Google-Microsoft patents spat turns into public mud fight

Legal executives at Microsoft and Google have continued their acrimonious war of words over patents, with a public spat being played out over Twitter and official blogs.

Google-Microsoft patents spat turns into public mud fight

The dispute erupted yesterday, when Google claimed Microsoft was buying up old patents in a bid to stop Google using certain technologies in its Android mobile OS without paying a fee.

Microsoft hit back, claiming it had asked Google if it wanted to be part of a coalition of tech companies that was buying up Novell patents, but was turned down by the search giant.

Now Google has accused Microsoft of hiding behind a “false gotcha”, claiming that the software giant only invited Google into the alliance so it couldn’t use the patents to defend its Android system.

So partnering with others and reducing patent liability across the industry is not something they wanted to help do

“It’s not surprising that Microsoft would want to divert attention by pushing a false ‘gotcha’,” said David Drummond, Google chief legal officer, in an update on the Google blog.

“It’s obvious why we turned down Microsoft’s offer – Microsoft’s objective has been to keep from Google and Android device-makers any patents that might be used to defend against its attacks,” he said.

“A joint acquisition of the Novell patents that gave all parties a license would have eliminated any protection these patents could offer to Android against attacks from Microsoft and its bidding partners.”

According to Google, such a situation would leave the company unable to assert the patents to defend Android against legal attacks from other companies in the alliance, including Microsoft, Oracle, Apple, EMC.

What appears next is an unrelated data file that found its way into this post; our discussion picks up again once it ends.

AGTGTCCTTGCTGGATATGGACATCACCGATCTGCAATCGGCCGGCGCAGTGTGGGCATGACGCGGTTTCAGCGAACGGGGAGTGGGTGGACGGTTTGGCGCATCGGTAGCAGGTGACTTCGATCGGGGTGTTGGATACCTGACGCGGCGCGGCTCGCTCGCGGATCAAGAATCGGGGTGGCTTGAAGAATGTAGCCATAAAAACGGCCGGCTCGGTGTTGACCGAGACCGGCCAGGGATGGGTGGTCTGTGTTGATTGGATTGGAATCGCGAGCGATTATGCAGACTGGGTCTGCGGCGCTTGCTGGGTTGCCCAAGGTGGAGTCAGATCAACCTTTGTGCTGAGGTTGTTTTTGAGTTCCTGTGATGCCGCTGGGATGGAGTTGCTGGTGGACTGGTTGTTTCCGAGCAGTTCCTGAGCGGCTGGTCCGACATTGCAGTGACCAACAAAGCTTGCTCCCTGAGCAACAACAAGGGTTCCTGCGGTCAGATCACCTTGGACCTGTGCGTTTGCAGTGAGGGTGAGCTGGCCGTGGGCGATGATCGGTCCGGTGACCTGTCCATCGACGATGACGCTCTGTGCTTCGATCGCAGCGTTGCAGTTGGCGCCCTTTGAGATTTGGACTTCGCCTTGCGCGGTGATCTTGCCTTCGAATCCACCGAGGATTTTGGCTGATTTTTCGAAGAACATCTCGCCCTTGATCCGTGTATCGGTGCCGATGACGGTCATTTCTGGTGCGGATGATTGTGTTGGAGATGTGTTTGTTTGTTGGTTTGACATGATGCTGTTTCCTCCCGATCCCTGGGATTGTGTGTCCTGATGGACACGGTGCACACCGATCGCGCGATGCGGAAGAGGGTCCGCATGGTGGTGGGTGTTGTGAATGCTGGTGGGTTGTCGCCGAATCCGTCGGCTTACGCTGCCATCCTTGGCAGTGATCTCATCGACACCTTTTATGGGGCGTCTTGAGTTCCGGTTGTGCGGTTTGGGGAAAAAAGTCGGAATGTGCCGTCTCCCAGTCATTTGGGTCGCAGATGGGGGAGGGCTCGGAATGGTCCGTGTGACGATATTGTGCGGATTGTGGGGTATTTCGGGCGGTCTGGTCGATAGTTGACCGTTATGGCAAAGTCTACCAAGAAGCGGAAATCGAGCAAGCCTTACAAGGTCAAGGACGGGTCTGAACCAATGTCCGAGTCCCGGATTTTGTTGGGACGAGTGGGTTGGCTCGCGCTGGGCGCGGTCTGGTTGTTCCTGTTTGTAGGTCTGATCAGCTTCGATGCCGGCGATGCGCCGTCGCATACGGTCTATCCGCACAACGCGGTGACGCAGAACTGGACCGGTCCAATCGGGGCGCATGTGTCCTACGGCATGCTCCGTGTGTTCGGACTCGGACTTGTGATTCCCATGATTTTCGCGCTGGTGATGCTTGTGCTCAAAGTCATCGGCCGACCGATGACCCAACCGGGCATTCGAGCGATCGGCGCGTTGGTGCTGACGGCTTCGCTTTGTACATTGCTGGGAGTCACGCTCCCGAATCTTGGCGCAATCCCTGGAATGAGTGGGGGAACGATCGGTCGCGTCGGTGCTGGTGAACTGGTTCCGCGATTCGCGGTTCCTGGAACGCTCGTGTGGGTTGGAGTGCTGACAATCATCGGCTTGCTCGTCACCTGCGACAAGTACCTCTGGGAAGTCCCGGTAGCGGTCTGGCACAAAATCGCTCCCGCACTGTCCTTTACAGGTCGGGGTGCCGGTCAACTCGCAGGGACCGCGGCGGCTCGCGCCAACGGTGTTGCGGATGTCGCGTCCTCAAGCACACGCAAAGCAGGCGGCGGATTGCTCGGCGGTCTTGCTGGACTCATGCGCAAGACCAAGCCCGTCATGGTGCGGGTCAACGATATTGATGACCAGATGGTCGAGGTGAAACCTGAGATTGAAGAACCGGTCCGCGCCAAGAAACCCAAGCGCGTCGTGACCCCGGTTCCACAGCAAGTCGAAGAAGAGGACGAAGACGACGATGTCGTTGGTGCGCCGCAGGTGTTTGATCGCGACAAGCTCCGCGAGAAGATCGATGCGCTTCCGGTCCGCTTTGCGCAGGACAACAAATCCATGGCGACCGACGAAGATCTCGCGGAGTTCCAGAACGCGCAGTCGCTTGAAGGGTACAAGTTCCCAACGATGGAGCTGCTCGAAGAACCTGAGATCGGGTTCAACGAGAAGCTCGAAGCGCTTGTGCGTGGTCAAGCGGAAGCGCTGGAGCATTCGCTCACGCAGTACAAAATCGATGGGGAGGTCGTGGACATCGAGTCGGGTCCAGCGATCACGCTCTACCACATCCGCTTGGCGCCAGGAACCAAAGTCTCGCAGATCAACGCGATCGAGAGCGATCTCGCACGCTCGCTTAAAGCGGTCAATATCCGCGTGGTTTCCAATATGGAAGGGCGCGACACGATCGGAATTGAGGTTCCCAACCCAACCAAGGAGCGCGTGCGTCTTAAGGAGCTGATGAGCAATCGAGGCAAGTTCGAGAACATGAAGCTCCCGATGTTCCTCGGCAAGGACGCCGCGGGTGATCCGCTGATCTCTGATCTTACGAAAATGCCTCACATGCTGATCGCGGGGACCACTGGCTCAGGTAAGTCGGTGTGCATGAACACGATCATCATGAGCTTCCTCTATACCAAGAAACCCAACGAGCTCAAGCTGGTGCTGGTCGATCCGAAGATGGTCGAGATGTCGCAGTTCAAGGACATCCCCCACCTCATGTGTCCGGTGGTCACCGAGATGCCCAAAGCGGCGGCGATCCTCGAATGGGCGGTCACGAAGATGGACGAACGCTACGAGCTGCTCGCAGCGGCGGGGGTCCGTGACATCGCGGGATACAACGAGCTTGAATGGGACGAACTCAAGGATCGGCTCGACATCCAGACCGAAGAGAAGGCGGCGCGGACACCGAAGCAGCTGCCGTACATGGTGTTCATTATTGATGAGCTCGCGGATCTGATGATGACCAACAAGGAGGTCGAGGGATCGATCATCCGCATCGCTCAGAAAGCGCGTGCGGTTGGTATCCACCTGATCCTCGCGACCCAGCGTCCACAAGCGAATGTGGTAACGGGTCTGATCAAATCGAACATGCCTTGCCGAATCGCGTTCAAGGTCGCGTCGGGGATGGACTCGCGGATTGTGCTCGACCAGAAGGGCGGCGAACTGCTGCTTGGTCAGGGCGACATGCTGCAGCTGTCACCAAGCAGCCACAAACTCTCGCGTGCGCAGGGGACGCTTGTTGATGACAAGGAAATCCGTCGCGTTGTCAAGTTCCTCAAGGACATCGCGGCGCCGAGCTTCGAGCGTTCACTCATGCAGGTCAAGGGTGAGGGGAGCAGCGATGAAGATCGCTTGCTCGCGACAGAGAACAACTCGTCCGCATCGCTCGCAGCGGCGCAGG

“And they’d have us pay for the privilege,” Drummond said. “Must have seemed like an ingenious strategy to them. We didn’t fall for it.”

Microsoft: Google wanted patents as weapon

Microsoft rejected the claim and accused Google of hypocrisy in moaning about others buying up patents, while trying to do the same thing itself.

According to Microsoft, Google wanted to use the patents as weapons against other handset manufacturers, rather than create an industry-wide patent treaty.

“We offered Google the opportunity to bid with us to buy the Novell patents; they said no. Why? Because they wanted to buy something that they could use to assert against someone else,” said Frank Shaw, head of corporate communications at the software giant, on Twitter.

“So partnering with others and reducing patent liability across the industry is not something they wanted to help do.”

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